7. What is debt consolidation?

Debt consolidation is where you take out a loan that is secured against your property and use the proceeds to pay off your debts in full. Your creditors are paid off immediately, leaving you with a new loan agreement to pay back.

Debt consolidation loans are also sometimes called secured loans, second charge loans or second charge mortgages.

8. How do I get a debt consolidation loan?

You can get a debt consolidation loan by speaking to a mortgage broker. You can only have a debt consolidation loan if you are a home owner.

You will speak to a qualified mortgage adviser, and the process is just like a normal mortgage application. The mortgage adviser will ask you questions about your employment, income, your current home, your outgoings, and your debts.

Similar to a debt adviser, your mortgage adviser will ask for details about your debts – how much you owe, to who, and how the debt built up. These questions help the mortgage adviser to understand your situation so they can give you the right advice, and also allow them to gather enough information to pass on to the lender, should they need further detail about your debts.

Your mortgage adviser will ask you about your objectives and what you want to achieve with the debt consolidation loan. For many people, one of their main aims is to reduce their monthly outgoings to an affordable level.

Your mortgage adviser will discuss what sort of monthly reduction you would like, and how much money you would ideally want left over at the end of the month, after all of your priority bills and daily living costs (including the cost of the new debt consolidation loan) have been paid.

Once the application is complete, your mortgage adviser will go away and search for the best deal for you, just as they would any other mortgage. If they are a whole of market broker, they will have a wide range of lenders available.

Once they have found a debt consolidation loan for you, they will get in touch and talk you through the features of the new loan before going ahead.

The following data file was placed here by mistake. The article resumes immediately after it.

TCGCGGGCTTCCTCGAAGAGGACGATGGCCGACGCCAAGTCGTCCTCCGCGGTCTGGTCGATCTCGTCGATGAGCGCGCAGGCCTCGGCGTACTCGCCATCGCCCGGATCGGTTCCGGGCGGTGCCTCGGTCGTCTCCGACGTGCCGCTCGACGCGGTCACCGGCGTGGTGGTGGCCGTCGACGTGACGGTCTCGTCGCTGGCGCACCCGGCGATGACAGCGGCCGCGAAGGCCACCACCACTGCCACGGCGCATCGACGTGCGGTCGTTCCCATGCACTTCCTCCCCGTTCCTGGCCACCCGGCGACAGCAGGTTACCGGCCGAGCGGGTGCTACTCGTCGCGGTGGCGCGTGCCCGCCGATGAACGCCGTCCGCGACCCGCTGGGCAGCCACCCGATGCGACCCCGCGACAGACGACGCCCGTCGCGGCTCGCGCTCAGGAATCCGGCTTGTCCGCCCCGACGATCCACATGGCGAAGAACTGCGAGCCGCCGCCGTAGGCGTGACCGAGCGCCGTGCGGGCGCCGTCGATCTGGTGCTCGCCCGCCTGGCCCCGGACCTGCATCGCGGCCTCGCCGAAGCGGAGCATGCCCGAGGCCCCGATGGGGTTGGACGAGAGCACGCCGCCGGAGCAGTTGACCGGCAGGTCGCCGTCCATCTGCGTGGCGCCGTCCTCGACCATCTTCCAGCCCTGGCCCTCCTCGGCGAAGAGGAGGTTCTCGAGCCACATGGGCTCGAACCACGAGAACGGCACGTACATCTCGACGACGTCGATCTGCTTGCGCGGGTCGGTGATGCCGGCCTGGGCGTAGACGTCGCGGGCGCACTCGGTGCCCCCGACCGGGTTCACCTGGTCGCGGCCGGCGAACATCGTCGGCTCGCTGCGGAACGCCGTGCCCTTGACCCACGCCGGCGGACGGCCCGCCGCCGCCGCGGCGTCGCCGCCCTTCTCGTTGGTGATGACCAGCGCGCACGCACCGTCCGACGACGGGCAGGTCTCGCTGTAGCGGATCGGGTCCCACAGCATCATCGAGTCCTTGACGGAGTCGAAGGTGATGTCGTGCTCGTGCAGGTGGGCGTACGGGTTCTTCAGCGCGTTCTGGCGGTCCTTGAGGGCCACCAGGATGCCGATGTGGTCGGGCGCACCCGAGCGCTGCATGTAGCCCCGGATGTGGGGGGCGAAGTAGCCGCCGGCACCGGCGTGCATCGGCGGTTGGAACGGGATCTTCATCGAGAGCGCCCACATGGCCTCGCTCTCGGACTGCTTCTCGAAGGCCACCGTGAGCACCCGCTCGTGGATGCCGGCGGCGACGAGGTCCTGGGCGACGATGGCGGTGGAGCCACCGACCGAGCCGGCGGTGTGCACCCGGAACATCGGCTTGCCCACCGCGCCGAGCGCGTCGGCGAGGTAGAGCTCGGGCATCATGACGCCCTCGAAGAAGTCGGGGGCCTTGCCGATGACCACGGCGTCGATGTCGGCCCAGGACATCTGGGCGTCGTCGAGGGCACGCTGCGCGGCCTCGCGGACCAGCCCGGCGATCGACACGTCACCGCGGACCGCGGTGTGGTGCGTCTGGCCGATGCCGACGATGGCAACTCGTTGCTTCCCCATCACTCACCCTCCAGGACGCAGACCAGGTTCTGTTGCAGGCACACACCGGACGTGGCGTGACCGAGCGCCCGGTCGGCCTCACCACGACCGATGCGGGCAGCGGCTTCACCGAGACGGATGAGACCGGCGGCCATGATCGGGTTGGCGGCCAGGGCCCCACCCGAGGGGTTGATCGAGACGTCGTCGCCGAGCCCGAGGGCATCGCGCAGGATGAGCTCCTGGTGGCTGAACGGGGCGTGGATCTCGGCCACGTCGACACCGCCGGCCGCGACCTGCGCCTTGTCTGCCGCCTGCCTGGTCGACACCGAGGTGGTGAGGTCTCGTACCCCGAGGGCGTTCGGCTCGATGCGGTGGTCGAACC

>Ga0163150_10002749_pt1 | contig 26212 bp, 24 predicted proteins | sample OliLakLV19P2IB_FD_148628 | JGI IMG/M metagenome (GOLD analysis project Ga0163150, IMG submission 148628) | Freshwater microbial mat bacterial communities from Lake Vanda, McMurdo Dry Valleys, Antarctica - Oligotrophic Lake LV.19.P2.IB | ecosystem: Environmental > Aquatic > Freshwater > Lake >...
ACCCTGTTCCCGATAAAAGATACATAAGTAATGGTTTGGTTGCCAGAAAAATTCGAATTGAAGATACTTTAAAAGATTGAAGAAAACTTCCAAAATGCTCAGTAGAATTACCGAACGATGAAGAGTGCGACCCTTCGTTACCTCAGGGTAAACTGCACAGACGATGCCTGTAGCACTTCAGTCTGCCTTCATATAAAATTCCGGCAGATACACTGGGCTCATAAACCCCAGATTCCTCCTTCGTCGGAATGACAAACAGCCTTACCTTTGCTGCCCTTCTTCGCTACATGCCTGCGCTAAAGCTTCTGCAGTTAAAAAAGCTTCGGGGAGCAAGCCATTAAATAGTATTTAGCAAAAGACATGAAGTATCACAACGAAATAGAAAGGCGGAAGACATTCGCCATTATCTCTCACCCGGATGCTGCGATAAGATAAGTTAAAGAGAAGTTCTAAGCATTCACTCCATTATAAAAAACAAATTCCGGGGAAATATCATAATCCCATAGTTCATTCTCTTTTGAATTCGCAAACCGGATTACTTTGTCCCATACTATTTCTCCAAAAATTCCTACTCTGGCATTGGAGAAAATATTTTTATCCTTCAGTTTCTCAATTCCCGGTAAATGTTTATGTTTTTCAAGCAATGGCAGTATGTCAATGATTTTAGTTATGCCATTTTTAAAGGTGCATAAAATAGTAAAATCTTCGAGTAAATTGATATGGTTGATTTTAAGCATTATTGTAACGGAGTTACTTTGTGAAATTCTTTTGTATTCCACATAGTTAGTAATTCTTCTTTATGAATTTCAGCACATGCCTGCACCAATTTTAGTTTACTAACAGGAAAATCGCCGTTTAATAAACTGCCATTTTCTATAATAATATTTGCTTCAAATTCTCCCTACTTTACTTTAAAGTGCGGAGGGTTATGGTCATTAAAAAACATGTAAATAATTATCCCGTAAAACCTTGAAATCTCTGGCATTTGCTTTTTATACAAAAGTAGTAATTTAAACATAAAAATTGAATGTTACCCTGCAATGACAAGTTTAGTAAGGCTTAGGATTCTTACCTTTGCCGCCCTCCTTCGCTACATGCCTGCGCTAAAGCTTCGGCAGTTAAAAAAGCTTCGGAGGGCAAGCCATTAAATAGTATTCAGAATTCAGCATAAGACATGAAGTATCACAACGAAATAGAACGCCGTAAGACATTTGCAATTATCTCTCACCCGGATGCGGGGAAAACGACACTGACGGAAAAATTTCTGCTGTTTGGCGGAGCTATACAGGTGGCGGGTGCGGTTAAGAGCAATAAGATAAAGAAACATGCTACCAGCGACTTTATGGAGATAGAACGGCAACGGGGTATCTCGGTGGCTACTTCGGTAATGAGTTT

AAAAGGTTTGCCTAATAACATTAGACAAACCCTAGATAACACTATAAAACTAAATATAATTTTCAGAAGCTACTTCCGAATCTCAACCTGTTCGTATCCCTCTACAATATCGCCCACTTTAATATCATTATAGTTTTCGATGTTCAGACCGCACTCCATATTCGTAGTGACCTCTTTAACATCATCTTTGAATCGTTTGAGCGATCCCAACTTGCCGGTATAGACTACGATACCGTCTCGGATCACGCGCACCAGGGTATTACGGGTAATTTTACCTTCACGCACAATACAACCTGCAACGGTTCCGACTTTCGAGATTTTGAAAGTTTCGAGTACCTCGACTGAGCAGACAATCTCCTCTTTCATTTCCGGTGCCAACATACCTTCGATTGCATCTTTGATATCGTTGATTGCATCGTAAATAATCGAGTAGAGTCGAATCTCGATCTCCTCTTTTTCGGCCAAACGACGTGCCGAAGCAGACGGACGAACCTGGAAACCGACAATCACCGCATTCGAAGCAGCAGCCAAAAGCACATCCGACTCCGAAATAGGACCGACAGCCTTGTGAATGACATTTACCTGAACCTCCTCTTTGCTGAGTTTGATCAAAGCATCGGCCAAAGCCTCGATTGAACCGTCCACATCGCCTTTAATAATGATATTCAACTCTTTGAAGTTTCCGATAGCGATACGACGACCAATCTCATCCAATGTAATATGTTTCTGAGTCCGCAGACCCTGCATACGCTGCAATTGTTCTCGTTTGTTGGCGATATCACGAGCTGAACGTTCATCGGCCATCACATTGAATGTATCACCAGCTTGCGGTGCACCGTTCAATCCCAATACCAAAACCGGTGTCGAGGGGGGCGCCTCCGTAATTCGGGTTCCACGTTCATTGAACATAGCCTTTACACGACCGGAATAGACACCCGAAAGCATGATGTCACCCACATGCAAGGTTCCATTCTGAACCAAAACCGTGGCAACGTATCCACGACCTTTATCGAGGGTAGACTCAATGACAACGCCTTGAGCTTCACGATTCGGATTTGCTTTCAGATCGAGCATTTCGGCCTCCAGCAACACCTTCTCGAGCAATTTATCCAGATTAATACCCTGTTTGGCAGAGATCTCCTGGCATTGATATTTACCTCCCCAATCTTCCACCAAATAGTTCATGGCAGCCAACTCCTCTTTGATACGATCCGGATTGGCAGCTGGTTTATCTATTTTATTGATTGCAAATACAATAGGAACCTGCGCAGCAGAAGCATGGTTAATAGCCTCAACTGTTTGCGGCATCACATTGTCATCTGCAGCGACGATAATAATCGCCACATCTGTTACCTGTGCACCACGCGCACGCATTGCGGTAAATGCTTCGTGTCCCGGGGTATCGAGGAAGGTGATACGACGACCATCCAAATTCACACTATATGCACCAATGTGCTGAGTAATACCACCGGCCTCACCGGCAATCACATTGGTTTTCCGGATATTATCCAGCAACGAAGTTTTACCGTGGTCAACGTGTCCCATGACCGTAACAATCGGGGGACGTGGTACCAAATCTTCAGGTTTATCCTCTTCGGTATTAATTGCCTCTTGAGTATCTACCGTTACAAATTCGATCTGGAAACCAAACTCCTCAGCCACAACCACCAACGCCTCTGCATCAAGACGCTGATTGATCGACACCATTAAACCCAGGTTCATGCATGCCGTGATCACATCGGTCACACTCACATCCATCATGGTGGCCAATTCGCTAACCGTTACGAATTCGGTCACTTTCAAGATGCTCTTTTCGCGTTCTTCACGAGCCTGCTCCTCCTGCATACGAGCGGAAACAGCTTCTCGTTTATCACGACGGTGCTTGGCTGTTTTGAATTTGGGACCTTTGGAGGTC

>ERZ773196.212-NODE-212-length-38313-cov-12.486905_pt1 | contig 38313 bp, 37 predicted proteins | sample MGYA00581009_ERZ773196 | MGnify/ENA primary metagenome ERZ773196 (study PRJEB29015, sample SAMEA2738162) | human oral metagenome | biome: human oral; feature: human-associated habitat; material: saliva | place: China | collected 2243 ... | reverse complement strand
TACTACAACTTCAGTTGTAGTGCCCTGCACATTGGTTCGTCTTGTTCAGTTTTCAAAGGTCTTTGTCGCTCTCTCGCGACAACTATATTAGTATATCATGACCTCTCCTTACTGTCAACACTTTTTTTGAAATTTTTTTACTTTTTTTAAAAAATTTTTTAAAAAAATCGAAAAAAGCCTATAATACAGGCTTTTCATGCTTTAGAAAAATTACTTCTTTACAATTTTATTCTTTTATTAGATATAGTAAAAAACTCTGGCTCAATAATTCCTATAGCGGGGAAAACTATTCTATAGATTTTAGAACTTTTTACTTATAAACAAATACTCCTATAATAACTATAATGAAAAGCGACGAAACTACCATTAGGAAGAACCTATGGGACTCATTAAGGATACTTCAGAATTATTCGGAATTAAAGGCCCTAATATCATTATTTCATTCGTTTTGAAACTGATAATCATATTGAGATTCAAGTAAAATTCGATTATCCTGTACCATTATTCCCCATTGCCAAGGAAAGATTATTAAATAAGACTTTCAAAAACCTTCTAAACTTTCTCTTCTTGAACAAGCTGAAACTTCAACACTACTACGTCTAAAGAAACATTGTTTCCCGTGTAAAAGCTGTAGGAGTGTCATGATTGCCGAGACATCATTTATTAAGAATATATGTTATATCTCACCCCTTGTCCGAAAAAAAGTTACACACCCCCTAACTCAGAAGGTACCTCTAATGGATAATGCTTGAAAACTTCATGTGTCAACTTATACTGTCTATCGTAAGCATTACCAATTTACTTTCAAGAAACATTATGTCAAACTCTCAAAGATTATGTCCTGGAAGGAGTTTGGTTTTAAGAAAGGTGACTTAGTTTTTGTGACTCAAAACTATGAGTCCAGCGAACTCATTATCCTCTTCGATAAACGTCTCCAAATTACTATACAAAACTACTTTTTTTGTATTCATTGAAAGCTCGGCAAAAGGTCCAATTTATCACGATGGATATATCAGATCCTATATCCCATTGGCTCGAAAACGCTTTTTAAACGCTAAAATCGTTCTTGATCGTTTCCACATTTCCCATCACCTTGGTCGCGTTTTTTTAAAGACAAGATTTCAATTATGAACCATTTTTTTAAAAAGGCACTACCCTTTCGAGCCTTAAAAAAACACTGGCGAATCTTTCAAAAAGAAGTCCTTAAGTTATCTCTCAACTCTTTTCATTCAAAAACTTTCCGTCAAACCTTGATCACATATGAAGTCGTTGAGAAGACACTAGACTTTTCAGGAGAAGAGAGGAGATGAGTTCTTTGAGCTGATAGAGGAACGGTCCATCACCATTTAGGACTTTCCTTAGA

9. What happens with my creditors?

With a debt consolidation loan, your creditors are separate from the application. Unlike a DMP, your creditors do not have to agree to you having a debt consolidation loan. The decision to give you a debt consolidation loan rests entirely with the new lender.

When you take out a debt consolidation loan, the proceeds of the loan are used to pay your debts off in full. The debts to your creditors are then marked on your credit file as “settled.” You will have no further contact with the creditors after that, as the debt has been paid off.

Your mortgage adviser’s case management team might contact your creditors to get up to date redemption figures from them, as a lot of lenders will pay off your creditors directly via bank transfer. Creditors rarely have a problem in providing this information, as they know the debt is going to be repaid in full.

Once the debt consolidation loan completes, and your creditors have received their money, your debt and your obligation to them is complete.

10. How much will I have to pay?

The amount you pay each month will depend on what you discussed with your mortgage adviser, how much money you borrow, and how long you borrow it for.

The longer the term of the debt consolidation loan, the cheaper the monthly payments will be – but longer terms do mean that you will pay back more interest overall. Debt consolidation loans can be taken out from anything between 3 and 30 years.

Just like mortgages, fixed rate products are available for debt consolidation loans. You can fix a debt consolidation loan for 2, 3 and 5 years – meaning that your monthly payment will not change until it reverts to the lender’s standard variable rate at the end of your fixed term.

There are no annual reviews with a debt consolidation loan. You simply pay off the loan throughout the term, according to your payment schedule.